When Maestro Mouse loses his baton, a group of young concertgoers conduct a search through all the sections of the orchestra.
The Barneses, whose mice have previously explored U.S. history and the workings of our federal government, now turn their attention to Washington, D.C., culture, setting this new story in a slightly altered Kennedy Center. (The exterior is Carnegie Hall in New York City; the inside a clear representation of the Center’s Concert Hall and vast corridors, though the bust of Kennedy has been replaced by one of Beethoven.) This well-meant introduction to a symphony orchestra is hampered by awkward language and unskilled illustrations. The lost-and-found story is written in rhyming fourteeners—a verse pattern that requires unnaturally lengthy lines and is difficult to write smoothly or read aloud comfortably. The conductor’s facial features differ from page to page, his shirt buttons occasionally change orientation, and, on one page, he’s lost his boutonniere. Section by section, mouse children, differentiated by their clothing, scurry through the orchestra seeking the baton. Usually the illustrations follow the text, but the larger stringed instruments don’t appear until three spreads after their mention in verse. Scott Hennesy and Joe Lanzisero play the same premise more skillfully in The Cat’s Baton Is Gone (2012).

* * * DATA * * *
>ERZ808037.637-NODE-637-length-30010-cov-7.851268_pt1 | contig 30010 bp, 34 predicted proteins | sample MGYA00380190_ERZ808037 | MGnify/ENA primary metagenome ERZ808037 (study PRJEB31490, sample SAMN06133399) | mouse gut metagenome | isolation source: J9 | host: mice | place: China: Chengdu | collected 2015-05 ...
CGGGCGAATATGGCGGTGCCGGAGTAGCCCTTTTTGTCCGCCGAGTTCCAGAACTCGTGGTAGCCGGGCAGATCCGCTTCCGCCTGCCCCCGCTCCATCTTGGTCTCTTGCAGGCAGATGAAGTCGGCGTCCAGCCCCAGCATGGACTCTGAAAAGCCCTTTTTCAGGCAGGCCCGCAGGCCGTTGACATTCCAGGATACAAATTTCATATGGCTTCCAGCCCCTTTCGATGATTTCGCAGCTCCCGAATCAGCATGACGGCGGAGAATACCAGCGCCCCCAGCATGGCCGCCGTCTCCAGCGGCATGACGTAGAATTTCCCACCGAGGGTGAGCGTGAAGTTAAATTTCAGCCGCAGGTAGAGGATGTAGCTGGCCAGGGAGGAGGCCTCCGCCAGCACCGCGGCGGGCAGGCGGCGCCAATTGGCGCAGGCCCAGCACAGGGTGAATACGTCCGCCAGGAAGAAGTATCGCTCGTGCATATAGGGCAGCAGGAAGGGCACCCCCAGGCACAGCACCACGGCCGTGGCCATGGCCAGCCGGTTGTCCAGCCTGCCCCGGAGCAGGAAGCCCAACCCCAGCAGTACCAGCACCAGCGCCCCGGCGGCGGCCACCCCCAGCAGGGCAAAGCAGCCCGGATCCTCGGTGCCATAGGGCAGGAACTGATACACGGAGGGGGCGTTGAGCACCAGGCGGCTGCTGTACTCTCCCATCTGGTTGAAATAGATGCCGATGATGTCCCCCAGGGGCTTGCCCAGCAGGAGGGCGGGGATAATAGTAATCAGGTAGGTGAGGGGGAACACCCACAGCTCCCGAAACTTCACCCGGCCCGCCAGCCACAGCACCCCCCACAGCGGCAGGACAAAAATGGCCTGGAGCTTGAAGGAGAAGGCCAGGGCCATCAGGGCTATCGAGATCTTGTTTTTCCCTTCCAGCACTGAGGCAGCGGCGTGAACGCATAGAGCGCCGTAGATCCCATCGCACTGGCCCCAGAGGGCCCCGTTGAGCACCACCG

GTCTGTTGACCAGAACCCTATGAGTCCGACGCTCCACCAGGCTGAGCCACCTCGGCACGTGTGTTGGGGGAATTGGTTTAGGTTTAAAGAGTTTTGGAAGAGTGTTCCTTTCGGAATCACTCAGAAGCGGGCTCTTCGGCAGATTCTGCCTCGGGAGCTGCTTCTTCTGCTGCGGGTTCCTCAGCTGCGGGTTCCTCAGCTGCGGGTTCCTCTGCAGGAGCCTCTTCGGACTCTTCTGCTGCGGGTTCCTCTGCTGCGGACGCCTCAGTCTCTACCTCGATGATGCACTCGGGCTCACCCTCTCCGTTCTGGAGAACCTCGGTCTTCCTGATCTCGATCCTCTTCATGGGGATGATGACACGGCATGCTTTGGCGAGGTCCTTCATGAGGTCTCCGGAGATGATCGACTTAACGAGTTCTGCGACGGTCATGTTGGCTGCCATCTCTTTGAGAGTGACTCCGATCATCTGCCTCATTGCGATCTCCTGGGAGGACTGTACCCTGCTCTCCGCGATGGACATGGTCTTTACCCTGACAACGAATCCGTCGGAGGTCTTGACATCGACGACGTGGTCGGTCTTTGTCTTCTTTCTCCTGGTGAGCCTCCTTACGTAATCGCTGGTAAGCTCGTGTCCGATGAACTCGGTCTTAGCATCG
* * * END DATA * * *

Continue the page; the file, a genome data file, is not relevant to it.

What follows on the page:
Audiences can skip this amateur hour at the National Symphony. (notes for parents and teachers, matching game, facts, a page for a written response) (Informational picture book. 6-8)